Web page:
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Any blogger who’s worth her pageviews knows to check in on Google Analytics from time to time to see how her site is doing. But have you spent much time delving deeper into your Google Analytics report? There’s a treasure trove of information waiting for you! Let’s unlock that box!
To get started, pay attention to what dates you’re studying in your Google Analytics report. When I’m looking at Google Analytics, I like to see at least 30 days worth of traffic and up to a year at a time. Especially if your growth is slow and steady, when you look at a year’s worth of data, you can see real progress.
Tip: Switch between the daily, weekly and monthly views for noteworthy information.
Here are 7 must-check figures in your Google Analytics report and what to do with them.
1. What is your most popular social media network?
Is that traffic growing over time as you expected? Are you putting lots of time into a network that isn’t giving you a good return? Should you devote more time to a particular network? Pinterest is my number one referrer (48% of traffic) so that’s where I spend most of my social media time.
How to get this information: In Google Analytics, navigate to Acquisition – Source/Medium.
2. What are your top 5-10 most popular posts?
Are they newer posts or old ones? Make sure that you’re promoting them on social media regularly. Brainstorm new topics around those posts. Go back and revisit them. Do they need editing? Can you add a better graphic for Pinterest? Can you add some affiliate links? Should other posts be linking back to these?
These popular posts are a huge key to what your audience likes. For instance, people love my bedroom cleaning checklists for kids so publishing more of those is on my editorial calendar.
How to get this information: Navigate to Behavior – Site Content – All Pages.
3. What is your time on site?
Is it increasing (or decreasing)? What can you do to increase that time? (See my top blogging secrets for some ideas!)
Look also at the time on page for each of your top pages. If it’s below your site average, consider making changes to help people stick around a bit longer. Get this information in the same screen as #2 above.
4. Who’s linking to your site?
Are there big sites that link to your content? Have you thanked them recently? Can you offer related posts to them? Offer to guest post for them? Sites that already link to you are a great place to work on getting additional exposure.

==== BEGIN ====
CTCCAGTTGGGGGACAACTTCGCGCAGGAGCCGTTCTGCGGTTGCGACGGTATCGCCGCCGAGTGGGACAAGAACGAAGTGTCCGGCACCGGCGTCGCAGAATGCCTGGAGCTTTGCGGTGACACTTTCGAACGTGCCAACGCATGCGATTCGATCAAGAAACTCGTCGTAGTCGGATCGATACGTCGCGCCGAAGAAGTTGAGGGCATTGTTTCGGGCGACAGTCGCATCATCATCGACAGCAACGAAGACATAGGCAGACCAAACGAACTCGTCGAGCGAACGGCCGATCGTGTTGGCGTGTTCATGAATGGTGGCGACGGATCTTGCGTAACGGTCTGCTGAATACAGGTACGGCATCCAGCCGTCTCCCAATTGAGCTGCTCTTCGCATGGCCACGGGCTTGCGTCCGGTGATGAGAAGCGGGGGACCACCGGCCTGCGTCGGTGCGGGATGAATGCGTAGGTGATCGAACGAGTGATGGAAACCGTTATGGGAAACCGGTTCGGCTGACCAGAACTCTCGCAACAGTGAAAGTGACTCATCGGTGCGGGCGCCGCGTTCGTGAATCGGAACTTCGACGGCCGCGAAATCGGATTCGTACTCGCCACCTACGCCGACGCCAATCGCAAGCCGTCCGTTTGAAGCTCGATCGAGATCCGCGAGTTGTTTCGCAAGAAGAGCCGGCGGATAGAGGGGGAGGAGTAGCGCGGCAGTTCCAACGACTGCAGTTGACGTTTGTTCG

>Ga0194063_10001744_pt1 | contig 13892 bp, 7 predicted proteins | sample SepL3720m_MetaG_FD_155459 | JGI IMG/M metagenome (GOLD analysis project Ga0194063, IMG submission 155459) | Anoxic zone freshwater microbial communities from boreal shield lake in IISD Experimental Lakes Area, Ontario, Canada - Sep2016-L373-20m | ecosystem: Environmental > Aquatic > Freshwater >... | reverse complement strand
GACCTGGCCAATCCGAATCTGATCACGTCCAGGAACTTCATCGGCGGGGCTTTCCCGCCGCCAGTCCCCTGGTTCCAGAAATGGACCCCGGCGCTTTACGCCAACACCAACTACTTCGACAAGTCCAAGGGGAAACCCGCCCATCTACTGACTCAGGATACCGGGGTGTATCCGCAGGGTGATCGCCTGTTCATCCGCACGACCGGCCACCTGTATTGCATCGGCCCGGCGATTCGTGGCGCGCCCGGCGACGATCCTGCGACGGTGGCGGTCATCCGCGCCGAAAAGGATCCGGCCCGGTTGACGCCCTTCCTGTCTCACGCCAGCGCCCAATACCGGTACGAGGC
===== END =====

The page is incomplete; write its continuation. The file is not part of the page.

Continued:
How to get this information: Navigate to Acquisition – All traffic – Referrals.
5. What are your top keywords?
What kind of click-through rate are you getting? Can you improve the title of the post to improve click-through? Are you ranking for keywords that fit your niche? Are you writing new posts about those keywords?
How to get this information: Navigate to Acquisition – Search engine optimization – Queries. (Note: this data is approximate and only shows the last 90 days.) Click the column headings to sort by impressions, clicks, and average position.
6. How much of your traffic is mobile?
Is your site mobile-friendly? Have you viewed your site on your phone lately? 72% of my traffic is viewed on a mobile device or a tablet – it’s so critical that my site be mobile-friendly. It is also important to have your site set up to be mobile-responsive, as this is taken into account by Google for your search rank.
How to get this information: Navigate to Audience – Device – Overview.
7. Which pages are converting subscribers?
Are they the most popular pages? This is one of my favorite figures. You do have to do a quick set up of Analytics Goals first, but I promise it’s not hard. Once you’ve got Goals configured in your Analytics, you can track email subscriptions, purchases if you have a store, and other fun stuff.
How to get this information: Navigate to Conversions – Goals – Overview.
Bonus tip: click Source / Medium to see where these readers came from before they completed a goal. This information is so valuable. For instance, maybe you notice that you don’t get a lot of Pinterest traffic in general, but Pinterest is still your top source for email signups. Good to know, right?
Other useful stats to investigate include the entire Audience section (get an idea of the gender, location and interests of your visitors), And of course, if you have a viral post like I had recently, you simply must pull up the Real-Time section and watch the numbers skyrocket!
Google Analytics isn’t just for numbers geeks like me.
Spend a little time digging around in your Analytics and see what treasures you unearth.
Do you like to use Google Analytics? Share your tips in the comments, and tell us what numbers you like to check.
Want more information about Google tools and optimizing your site?
- How to Find Keywords in Google Analytics
- Understanding Real Time Google Analytics Numbers
- How To Find Pageviews For A Specific Blog Post
- How To Use Google Keyword Planner: A Step-by-Step Guide
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